But chase they do – and chase we do. It strikes me that the desire to hunt for the King’s personality is especially absurd when one considers not just the expansive quotations in Dimbleby’s book but also the so-called Black Spider Memos released in the mid-1990s after a Freedom of Information request. Partly because the King expected these not to be made public, they are the best window we have into how his mind works.
When the Black Spider memos were released there was an attempt to treat them as scandalous. But really they’re a reminder that policy, when you get right down to the detail, is never scandalous. There is in reality something impenetrable about the memos, which renders them a non-story. The Prince was accused at the time of lobbying, but really one might as well accuse him of being extremely knowledgeable about certain topics: especially, agriculture, education, the condition of troops in Iraq, and, his guiding passion, the environment.
“You have certainly managed to bring together a powerful alliance of N.G.O.s and countries,” the future King writes in one letter to the then Minister for the Environment Elliot Morley. “I particularly hope that the illegal fishing of the Patagonian Toothfish will be high on your list of priorities because until that trade is stopped, there is little hope for the poor old albatross, for which I shall continue to campaign…” Morley’s reply isn’t readily available in The Guardian archive.
To the then prime minister Tony Blair, Charles writes: “The main issue that we talked about was agriculture. I mentioned to you the anxieties which are developing, particularly amongst beef farmers and to a lesser degree sheep farmers, of the consequences of the Mid Term Review. There is no doubt that decoupling support from production provides many opportunities, but it is also creating some real fears amongst the livestock sector.” The letter which ensues contains eight points full of closely argued detail; it resembles a legal brief. One is left in no doubt that this is a man who knows what he’s talking about, though the correspondence is very far from being a page-turner.
“As you know, I always value and look forward to your views – but perhaps particularly on agricultural topics,” replies Blair, possibly through clenched teeth.
My guess is that it’s this which makes Charles standoffish with the media: there is no scandal about him, but the questions he has to field always seem to suppose that there is, might be, or even should be, scandal. It is always annoying if you want to enact a change to agricultural policy to be asked about your divorce. Charles cares about other things and other people; but the media keeps wanting to turn things back to him.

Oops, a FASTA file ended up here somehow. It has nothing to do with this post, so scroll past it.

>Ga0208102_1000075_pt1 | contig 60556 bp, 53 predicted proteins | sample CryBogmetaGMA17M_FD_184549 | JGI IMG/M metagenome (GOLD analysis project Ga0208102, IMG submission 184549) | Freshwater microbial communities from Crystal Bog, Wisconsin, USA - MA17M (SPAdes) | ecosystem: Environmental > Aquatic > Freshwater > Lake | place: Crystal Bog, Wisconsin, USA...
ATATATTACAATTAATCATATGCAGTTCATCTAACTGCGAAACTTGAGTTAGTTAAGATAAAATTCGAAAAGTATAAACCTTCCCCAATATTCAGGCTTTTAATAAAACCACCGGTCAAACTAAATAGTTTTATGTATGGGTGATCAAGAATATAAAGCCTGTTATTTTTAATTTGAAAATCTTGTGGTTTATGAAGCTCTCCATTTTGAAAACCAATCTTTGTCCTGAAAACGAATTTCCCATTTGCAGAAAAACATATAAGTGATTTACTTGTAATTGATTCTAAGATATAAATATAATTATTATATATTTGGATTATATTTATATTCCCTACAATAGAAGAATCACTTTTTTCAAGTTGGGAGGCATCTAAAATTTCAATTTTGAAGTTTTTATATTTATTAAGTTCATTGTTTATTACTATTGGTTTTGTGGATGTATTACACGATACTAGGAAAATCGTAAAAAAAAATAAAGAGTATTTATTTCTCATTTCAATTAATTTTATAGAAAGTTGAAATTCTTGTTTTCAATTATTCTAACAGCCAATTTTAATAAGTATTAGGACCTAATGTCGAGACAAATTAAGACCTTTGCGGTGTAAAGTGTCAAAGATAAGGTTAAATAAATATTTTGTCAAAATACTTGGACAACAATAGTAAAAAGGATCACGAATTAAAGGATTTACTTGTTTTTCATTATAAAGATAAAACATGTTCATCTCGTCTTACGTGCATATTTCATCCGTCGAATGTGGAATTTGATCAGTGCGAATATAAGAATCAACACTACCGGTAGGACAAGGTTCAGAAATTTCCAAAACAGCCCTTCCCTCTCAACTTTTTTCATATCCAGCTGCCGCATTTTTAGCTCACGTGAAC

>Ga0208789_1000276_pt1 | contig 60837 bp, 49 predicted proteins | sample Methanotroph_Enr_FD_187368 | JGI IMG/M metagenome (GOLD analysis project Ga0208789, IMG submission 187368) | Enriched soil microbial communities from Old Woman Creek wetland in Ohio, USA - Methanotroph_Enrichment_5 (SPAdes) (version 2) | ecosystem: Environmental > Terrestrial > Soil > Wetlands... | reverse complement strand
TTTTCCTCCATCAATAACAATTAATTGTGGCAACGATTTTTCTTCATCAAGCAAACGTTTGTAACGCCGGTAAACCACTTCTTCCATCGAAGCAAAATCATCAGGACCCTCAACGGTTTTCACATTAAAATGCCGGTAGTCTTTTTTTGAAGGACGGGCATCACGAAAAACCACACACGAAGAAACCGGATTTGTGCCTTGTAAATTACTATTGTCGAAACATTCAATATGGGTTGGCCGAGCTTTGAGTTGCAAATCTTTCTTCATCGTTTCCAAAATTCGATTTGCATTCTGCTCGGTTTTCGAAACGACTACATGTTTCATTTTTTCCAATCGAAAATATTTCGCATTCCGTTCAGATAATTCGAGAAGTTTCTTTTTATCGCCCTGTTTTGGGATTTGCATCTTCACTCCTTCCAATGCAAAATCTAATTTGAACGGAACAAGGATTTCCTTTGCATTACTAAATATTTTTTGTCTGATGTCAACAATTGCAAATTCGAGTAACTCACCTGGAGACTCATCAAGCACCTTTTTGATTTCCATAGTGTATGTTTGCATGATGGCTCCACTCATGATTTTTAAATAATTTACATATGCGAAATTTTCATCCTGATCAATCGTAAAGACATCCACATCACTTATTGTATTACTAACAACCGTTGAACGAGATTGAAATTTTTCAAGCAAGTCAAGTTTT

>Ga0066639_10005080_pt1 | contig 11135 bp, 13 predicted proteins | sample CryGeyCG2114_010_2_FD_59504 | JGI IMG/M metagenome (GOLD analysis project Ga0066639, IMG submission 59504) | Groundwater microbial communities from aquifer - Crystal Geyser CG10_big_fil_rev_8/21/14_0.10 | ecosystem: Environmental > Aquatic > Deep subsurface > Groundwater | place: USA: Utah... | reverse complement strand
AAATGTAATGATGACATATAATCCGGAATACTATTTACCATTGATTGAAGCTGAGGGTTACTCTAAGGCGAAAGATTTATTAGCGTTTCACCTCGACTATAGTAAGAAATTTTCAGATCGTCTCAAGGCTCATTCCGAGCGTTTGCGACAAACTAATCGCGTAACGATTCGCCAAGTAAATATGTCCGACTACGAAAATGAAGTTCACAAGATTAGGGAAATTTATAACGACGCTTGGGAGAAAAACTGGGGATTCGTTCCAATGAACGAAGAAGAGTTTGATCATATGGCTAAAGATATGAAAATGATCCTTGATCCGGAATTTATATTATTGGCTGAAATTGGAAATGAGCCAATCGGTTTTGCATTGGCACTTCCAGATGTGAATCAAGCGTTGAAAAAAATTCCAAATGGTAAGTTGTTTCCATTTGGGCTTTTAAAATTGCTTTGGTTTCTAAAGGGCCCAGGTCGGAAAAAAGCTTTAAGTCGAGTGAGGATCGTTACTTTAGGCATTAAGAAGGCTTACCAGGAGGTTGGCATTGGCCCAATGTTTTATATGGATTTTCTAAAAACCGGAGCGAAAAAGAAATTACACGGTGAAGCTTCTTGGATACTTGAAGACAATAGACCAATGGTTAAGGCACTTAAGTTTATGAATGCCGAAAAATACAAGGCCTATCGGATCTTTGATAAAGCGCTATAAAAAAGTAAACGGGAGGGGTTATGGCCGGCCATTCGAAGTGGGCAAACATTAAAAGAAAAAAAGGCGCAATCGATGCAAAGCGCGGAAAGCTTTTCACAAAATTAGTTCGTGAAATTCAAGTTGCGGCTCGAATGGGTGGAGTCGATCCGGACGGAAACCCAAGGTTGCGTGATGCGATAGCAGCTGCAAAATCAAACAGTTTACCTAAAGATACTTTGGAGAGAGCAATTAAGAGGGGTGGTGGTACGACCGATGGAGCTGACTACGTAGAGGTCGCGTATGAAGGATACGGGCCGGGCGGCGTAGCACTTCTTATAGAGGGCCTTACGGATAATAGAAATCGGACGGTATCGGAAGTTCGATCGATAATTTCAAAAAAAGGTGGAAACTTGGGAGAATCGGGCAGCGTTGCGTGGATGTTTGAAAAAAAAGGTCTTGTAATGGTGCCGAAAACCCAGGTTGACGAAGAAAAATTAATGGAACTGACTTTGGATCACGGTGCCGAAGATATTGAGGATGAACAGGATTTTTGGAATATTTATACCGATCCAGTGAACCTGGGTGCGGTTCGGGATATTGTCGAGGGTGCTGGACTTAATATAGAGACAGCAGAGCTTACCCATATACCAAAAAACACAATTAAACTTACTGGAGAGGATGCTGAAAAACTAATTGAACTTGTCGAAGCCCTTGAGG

There is a complexity about our current monarch. The Queen, with her stoicism and an intellect which didn’t range quite so widely as does Charles’, was perhaps more comfortable with the symbolic nature of the role she was called upon to enact. Charles isn’t like that, and so perhaps he will make us all look inwards and wonder what more we might be capable of. One can imagine a nation more analytical, perhaps even, in some positive sense, more curious with him as King.
A Question of Trust
Nevertheless, the fact that he is human is another non-story and therefore another inconvenient truth for journalists.
Philipp Mosimann tells me an excellent story which encapsulates this perfectly. “Mosimann’s has been very involved in the Prince’s Trust,” he explains. “We had a gentleman who became an apprentice on one of the cooking programmes, and we hosted him at an event with the King in attendance. The apprentice had written a long speech to thank the future King for what he had done for his life chances. But when he came to deliver his speech, the apprentice broke down and cried and the whole room was filled with tears.”
The next person to speak was Charles. “It caught him off guard and he welled up, laughing and crying at the same time, and it was a lovely down-to-earth moment. Literally, his eyes had filled with tears. I will never forget that. You realise why we’re all here.”
It was a moment of tremendous levelling. “We were all there in the same room and everybody was at the same level and having the same emotion, about the chance we all have to change people’s lives.”
It is a lovely story, and very revealing in its way, but I can’t imagine it being front page of the Mail. The unglamorous humanity of the King and his endeavours is also echoed in Lord Cruddas’ experience. “If you work with the Prince’s Trust, you meet people who have been in difficult situations – maybe members of gangs, or drug addicts who have pulled themselves together,” he tells me. “You meet people on the front line of society, and it’s very sobering and it keeps your thinking on track.”
Cruddas recalls one moving occasion: “I was at this exhibition and walking around with King Charles. Everyone was treating me as an important person as I was with him. At the end of it, a young woman called Gina came up to me and said: “Thank you for everything you do.” I thanked her. And she said: ‘You don’t know me. If it wasn’t for people like you, I’d still be in prison. Because of your work with the King, I’m now a florist and I can look after my three children every day’. It’s a very rewarding charity.”